Introduction: Hydraulic JudoBots
Two robots face off: The goal is to push your opponent out of the square, flip them over, or push them off of the table!
You can find the lesson plan, 1-page project sheet, and more project ideas at STEM-Inventions.com
More footage from actual student-built JudoBots:
I call them JudoBots because of the way they seem to throw and grapple with each other during combat.
Although designed for children in grades 4-6, I think just about anyone can have fun with this. Even parents can't resist trying it out!
The bots are assembled from four components built separate from one another: the base, the stand, the arm, and the hydraulic system. The hydraulic system uses plastic syringes as pistons and water as the hydraulic fluid.
Step 1: Materials, Tools, and Design Criteria
- Craft sticks
- Craft cubes
- Craft cubes with holes
- 1/8" dowels
- Syringes with tubing & adapters
- (or just buy adapters separately)
- Adhesive bumpers
- 4" cable ties
- Masking tape
- Hot glue gun
- Hot glue sticks
- The base of the JudoBot must fit within a 12x12" square (okay if the arm extends beyond that)
- This prevents students from building gigantic, sprawling bases that are impossible to flip
- For younger kids (grades 5 and under) I recommend using a 10x10" square.
- This prevents students from building super-heavy robots that are difficult to move
Step 2: The Base
Start with a square base and a cube with holes (picture 1)
Build the base (picture 2). There's no "best" base design, but there are key criteria that will contribute to a successful one:
- Wide: A wider base is harder to flip over.
- Symmetrical: An unevenly weighted base is more likely to fall over to one side.
- Strong: A rigid base is better at resisting being moved.
- Supported cube with holes (picture 3): Without support, that cube will bend or break off of the base.
- Resists moving (picture 4): Add the rubber bumpers to the parts of the base that come into contact with the ground. Use as many as you're allowed, and make sure to glue them on (even if they're already adhesive). These give your robot traction, and prevent it from being pushed around too easily.
Step 3: The Stand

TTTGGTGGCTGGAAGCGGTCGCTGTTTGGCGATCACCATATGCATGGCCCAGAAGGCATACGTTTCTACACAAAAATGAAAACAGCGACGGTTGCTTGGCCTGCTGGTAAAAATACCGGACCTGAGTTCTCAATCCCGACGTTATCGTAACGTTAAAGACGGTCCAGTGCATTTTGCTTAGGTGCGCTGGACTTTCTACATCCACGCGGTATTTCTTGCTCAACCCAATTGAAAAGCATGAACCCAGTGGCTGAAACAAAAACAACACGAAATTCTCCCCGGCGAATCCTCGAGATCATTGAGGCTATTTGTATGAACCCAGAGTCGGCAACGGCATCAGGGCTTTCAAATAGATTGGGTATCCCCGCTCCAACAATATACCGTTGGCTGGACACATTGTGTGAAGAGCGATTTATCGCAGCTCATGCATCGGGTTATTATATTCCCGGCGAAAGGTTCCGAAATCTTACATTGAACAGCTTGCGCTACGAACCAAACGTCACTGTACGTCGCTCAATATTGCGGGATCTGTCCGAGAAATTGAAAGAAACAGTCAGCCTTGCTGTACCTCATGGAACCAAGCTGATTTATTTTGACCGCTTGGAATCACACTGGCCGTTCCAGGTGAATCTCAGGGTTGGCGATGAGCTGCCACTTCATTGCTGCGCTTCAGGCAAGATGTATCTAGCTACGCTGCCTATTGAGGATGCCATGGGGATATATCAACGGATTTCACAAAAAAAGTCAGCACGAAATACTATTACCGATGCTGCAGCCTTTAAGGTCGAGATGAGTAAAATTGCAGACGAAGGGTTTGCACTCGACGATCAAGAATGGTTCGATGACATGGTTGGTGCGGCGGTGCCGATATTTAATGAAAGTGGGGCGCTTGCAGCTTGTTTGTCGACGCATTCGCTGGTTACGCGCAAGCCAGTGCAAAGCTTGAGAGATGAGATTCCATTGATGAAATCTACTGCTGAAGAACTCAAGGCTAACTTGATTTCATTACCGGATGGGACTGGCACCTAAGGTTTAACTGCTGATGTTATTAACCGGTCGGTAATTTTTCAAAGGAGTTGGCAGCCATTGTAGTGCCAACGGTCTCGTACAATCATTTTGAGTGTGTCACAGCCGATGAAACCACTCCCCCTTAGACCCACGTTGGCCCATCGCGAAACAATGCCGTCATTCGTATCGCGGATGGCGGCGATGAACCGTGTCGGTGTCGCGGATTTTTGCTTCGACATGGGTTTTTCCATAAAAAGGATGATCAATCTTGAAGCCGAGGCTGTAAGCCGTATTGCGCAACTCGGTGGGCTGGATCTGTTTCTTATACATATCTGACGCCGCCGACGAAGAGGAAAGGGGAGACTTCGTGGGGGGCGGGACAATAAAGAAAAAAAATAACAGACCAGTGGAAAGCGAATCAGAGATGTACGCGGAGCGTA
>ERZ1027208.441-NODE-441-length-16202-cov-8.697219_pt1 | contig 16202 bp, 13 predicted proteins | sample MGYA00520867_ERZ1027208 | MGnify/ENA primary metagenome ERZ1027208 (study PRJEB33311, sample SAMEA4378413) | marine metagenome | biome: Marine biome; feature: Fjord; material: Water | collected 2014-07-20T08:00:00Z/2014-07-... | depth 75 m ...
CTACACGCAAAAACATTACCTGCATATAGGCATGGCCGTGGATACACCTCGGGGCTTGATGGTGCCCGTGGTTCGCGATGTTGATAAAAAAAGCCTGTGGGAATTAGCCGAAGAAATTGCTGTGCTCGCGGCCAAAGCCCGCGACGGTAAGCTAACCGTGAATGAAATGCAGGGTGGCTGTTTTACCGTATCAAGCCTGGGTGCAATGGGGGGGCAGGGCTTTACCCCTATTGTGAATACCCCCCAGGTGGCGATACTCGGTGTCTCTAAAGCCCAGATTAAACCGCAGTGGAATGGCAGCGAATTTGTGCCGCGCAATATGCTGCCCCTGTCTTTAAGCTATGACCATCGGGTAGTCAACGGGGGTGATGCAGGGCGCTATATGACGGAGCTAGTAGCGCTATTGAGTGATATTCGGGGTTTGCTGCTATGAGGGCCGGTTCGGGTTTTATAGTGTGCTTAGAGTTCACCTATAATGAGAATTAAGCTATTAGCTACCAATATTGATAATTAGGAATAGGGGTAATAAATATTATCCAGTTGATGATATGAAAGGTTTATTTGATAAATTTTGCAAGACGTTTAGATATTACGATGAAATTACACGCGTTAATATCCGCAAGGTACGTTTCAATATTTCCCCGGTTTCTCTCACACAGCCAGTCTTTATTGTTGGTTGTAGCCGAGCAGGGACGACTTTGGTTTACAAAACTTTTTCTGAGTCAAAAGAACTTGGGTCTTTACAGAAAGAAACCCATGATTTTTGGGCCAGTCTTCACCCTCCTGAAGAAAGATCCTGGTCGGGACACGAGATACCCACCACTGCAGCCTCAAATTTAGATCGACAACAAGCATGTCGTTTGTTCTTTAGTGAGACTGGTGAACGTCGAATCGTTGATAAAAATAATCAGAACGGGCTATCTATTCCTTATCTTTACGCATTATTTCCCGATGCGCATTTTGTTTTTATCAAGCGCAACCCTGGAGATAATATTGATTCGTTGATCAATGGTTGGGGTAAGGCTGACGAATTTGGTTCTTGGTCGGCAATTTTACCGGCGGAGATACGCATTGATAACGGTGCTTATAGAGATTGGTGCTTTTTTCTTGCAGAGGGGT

Create a column with 2 cubes with holes (picture 1). Make sure the holes are aligned.
Attach pair of beams that are half of a craft stick long (picture 2). At the top, make sure the holes in the holes are aligned as shown.
Lastly, create the stand's hydraulic connector by creating another half-stick beam at the bottom of the stand (picture 3).
Step 4: The Arm and the Wedge
The length of the arm and the design of the wedge are up to you. There's no "best" design since each judobot will have different sets of advantages and disadvantages, depending on the opponent's design.
One important technique: Make sure to use craft stick-and-cube building technique to create a rigid arm. Flexible arms don't work well. You will also need 1 cube with holes on one end.
There are a few things to consider when choosing the length of the arm.
- Longer arms can reach farther, but they will lose mechanical advantage. To explain: The hydraulic system has a limited amount of force. The farther the tip of the arm is from the hydraulics, the more work will be required to move it. Therefore, extremely long arms may not have enough force to lift or push opposing robots.
- Short arms can muster more mechanical advantage, but at the cost of not having as much reach.
A few notes regarding the wedge:
- The wedge design is, in my opinion, the most interesting part of the project. You can design a sleek and nimble wedge that slips under the opponents base with precision to tip them over, or you can create a wide fork-shaped device that is designed to catch any part of the robot and simply push it out of the arena.
- In the example pictured, the wedge is designed to slide sideways under the base to flip the opponent. It also has a full-length craft stick set perpendicularly at the tip, which can also be used to push against the opponent's stand in close quarters.
I'd like to emphasize that the example pictured is definitely not the best design. The only way to find that is to battle other robots, and redesign your arm and wedge to compete against your specific opponents.
Step 5: Assembling the Pieces
Glue a dowel into the base cube (picture 1). Make sure to choose a straight dowel without defects.
Place a washer onto the dowel (picture 2). This helps to reduce friction between the base and the stand.
Place the stand onto the dowel (picture 3), cut the dowel to size, and wrap masking tape around the end to prevent the stand from sliding off (picture 4).
Lastly, thread the scrap of dowel through the topmost cubes of the stand and the arm (picture 5). Cut to size and wrap tape around the ends.
Step 6: Make a Hydraulic System
This part can be a bit tricky for students. Although the process is fairly simple, it isn't easy to commit to memory by watching it done once or twice. You may want to outline these steps on a whiteboard:
- Connect tubing to one syringe
- Fill completely with water
- Point the tip of the syringe up and push on the plunger. This expels all of the air and fills the tubing with water
- Refill halfway and set aside
- Submerge the tip of the second syringe and repeatedly pump the plunger to expel air. Fill halfway
- Connect the syringes and try it out. If the total amount of water in either syringe exceeds the 10ml mark then there is too much water in the system. There should be little to no air bubbles, too.